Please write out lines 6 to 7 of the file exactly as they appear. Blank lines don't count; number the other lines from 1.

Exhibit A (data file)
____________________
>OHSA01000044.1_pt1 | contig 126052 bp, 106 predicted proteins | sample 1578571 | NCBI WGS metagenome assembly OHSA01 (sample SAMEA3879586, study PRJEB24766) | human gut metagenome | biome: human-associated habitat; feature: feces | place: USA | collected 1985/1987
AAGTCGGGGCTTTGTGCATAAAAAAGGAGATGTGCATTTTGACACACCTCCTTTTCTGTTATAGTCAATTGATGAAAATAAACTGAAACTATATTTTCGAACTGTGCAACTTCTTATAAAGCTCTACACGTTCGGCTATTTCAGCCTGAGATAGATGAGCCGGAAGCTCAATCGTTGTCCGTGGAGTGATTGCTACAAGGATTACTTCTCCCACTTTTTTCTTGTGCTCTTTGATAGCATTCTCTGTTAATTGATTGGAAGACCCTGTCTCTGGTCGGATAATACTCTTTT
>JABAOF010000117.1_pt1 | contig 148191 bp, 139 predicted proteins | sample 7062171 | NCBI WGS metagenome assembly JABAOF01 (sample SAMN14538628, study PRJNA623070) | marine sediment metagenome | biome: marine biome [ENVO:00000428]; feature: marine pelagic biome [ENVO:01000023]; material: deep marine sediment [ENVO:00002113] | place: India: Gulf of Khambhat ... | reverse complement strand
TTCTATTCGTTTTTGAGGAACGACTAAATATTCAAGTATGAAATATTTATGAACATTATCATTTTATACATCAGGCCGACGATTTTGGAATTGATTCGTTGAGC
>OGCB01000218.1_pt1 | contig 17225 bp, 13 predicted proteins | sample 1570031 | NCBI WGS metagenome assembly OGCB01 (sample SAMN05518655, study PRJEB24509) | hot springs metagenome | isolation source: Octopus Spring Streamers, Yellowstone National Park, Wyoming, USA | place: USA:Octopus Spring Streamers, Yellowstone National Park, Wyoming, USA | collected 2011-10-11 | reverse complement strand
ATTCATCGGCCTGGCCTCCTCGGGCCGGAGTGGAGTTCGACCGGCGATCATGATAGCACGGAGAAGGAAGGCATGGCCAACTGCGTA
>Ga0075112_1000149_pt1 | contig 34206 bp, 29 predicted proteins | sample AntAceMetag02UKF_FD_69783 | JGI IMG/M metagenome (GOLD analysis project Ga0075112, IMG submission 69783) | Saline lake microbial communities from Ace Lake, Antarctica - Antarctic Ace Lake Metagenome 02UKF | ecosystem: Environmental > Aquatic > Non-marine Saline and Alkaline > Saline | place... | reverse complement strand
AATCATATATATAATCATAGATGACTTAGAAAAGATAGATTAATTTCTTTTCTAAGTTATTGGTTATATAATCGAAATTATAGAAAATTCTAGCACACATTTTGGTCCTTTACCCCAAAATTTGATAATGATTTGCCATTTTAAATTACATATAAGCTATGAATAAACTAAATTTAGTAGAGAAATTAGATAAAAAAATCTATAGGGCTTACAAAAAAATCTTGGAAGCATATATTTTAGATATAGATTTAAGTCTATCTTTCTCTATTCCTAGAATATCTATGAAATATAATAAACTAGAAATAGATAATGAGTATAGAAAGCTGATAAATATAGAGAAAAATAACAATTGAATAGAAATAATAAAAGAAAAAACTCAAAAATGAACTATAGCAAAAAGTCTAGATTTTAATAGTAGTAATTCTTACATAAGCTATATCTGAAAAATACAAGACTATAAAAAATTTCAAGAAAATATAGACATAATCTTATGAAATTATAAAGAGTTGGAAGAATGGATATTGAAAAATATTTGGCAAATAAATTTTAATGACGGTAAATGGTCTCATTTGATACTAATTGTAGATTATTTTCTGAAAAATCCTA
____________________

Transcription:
ATTCATCGGCCTGGCCTCCTCGGGCCGGAGTGGAGTTCGACCGGCGATCATGATAGCACGGAGAAGGAAGGCATGGCCAACTGCGTA
>Ga0075112_1000149_pt1 | contig 34206 bp, 29 predicted proteins | sample AntAceMetag02UKF_FD_69783 | JGI IMG/M metagenome (GOLD analysis project Ga0075112, IMG submission 69783) | Saline lake microbial communities from Ace Lake, Antarctica - Antarctic Ace Lake Metagenome 02UKF | ecosystem: Environmental > Aquatic > Non-marine Saline and Alkaline > Saline | place... | reverse complement strand